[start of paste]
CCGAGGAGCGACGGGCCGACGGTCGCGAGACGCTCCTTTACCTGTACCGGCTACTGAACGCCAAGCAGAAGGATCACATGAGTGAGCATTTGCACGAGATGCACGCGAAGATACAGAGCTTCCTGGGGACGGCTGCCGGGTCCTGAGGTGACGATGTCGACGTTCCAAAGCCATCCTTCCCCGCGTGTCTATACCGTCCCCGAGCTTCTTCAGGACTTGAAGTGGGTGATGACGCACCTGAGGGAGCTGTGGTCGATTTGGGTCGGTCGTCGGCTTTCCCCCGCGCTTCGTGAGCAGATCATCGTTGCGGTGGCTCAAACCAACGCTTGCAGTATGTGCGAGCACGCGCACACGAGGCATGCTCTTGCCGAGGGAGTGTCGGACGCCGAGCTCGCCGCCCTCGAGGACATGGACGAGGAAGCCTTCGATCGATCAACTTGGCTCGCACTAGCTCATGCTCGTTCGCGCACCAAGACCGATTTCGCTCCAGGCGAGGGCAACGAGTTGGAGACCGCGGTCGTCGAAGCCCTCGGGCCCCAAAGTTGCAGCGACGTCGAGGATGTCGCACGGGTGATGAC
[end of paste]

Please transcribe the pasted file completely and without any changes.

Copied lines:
CCGAGGAGCGACGGGCCGACGGTCGCGAGACGCTCCTTTACCTGTACCGGCTACTGAACGCCAAGCAGAAGGATCACATGAGTGAGCATTTGCACGAGATGCACGCGAAGATACAGAGCTTCCTGGGGACGGCTGCCGGGTCCTGAGGTGACGATGTCGACGTTCCAAAGCCATCCTTCCCCGCGTGTCTATACCGTCCCCGAGCTTCTTCAGGACTTGAAGTGGGTGATGACGCACCTGAGGGAGCTGTGGTCGATTTGGGTCGGTCGTCGGCTTTCCCCCGCGCTTCGTGAGCAGATCATCGTTGCGGTGGCTCAAACCAACGCTTGCAGTATGTGCGAGCACGCGCACACGAGGCATGCTCTTGCCGAGGGAGTGTCGGACGCCGAGCTCGCCGCCCTCGAGGACATGGACGAGGAAGCCTTCGATCGATCAACTTGGCTCGCACTAGCTCATGCTCGTTCGCGCACCAAGACCGATTTCGCTCCAGGCGAGGGCAACGAGTTGGAGACCGCGGTCGTCGAAGCCCTCGGGCCCCAAAGTTGCAGCGACGTCGAGGATGTCGCACGGGTGATGAC